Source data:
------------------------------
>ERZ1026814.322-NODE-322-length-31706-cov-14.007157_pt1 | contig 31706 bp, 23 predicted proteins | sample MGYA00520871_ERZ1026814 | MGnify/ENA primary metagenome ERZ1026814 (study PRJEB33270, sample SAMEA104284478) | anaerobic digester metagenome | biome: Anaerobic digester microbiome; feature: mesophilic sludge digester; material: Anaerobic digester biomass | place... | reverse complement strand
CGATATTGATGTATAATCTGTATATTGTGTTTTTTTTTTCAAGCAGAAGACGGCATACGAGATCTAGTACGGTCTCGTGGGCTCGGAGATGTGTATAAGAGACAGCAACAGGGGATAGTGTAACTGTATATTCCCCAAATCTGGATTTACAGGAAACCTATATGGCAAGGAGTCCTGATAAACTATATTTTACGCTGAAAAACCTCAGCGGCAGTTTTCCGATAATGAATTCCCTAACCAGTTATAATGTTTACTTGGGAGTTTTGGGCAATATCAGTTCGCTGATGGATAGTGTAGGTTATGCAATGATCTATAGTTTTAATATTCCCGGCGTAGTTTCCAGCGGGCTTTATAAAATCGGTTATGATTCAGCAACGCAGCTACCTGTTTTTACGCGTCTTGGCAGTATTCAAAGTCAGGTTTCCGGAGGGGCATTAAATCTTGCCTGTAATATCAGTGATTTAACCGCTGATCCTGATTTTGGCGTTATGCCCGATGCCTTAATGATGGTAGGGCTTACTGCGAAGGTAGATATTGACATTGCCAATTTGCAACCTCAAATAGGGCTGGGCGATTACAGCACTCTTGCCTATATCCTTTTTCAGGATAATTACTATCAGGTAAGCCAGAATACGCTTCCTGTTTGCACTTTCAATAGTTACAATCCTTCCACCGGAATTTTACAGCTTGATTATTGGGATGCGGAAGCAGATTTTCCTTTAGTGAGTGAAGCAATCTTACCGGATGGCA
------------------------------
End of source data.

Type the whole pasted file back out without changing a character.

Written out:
>ERZ1026814.322-NODE-322-length-31706-cov-14.007157_pt1 | contig 31706 bp, 23 predicted proteins | sample MGYA00520871_ERZ1026814 | MGnify/ENA primary metagenome ERZ1026814 (study PRJEB33270, sample SAMEA104284478) | anaerobic digester metagenome | biome: Anaerobic digester microbiome; feature: mesophilic sludge digester; material: Anaerobic digester biomass | place... | reverse complement strand
CGATATTGATGTATAATCTGTATATTGTGTTTTTTTTTTCAAGCAGAAGACGGCATACGAGATCTAGTACGGTCTCGTGGGCTCGGAGATGTGTATAAGAGACAGCAACAGGGGATAGTGTAACTGTATATTCCCCAAATCTGGATTTACAGGAAACCTATATGGCAAGGAGTCCTGATAAACTATATTTTACGCTGAAAAACCTCAGCGGCAGTTTTCCGATAATGAATTCCCTAACCAGTTATAATGTTTACTTGGGAGTTTTGGGCAATATCAGTTCGCTGATGGATAGTGTAGGTTATGCAATGATCTATAGTTTTAATATTCCCGGCGTAGTTTCCAGCGGGCTTTATAAAATCGGTTATGATTCAGCAACGCAGCTACCTGTTTTTACGCGTCTTGGCAGTATTCAAAGTCAGGTTTCCGGAGGGGCATTAAATCTTGCCTGTAATATCAGTGATTTAACCGCTGATCCTGATTTTGGCGTTATGCCCGATGCCTTAATGATGGTAGGGCTTACTGCGAAGGTAGATATTGACATTGCCAATTTGCAACCTCAAATAGGGCTGGGCGATTACAGCACTCTTGCCTATATCCTTTTTCAGGATAATTACTATCAGGTAAGCCAGAATACGCTTCCTGTTTGCACTTTCAATAGTTACAATCCTTCCACCGGAATTTTACAGCTTGATTATTGGGATGCGGAAGCAGATTTTCCTTTAGTGAGTGAAGCAATCTTACCGGATGGCA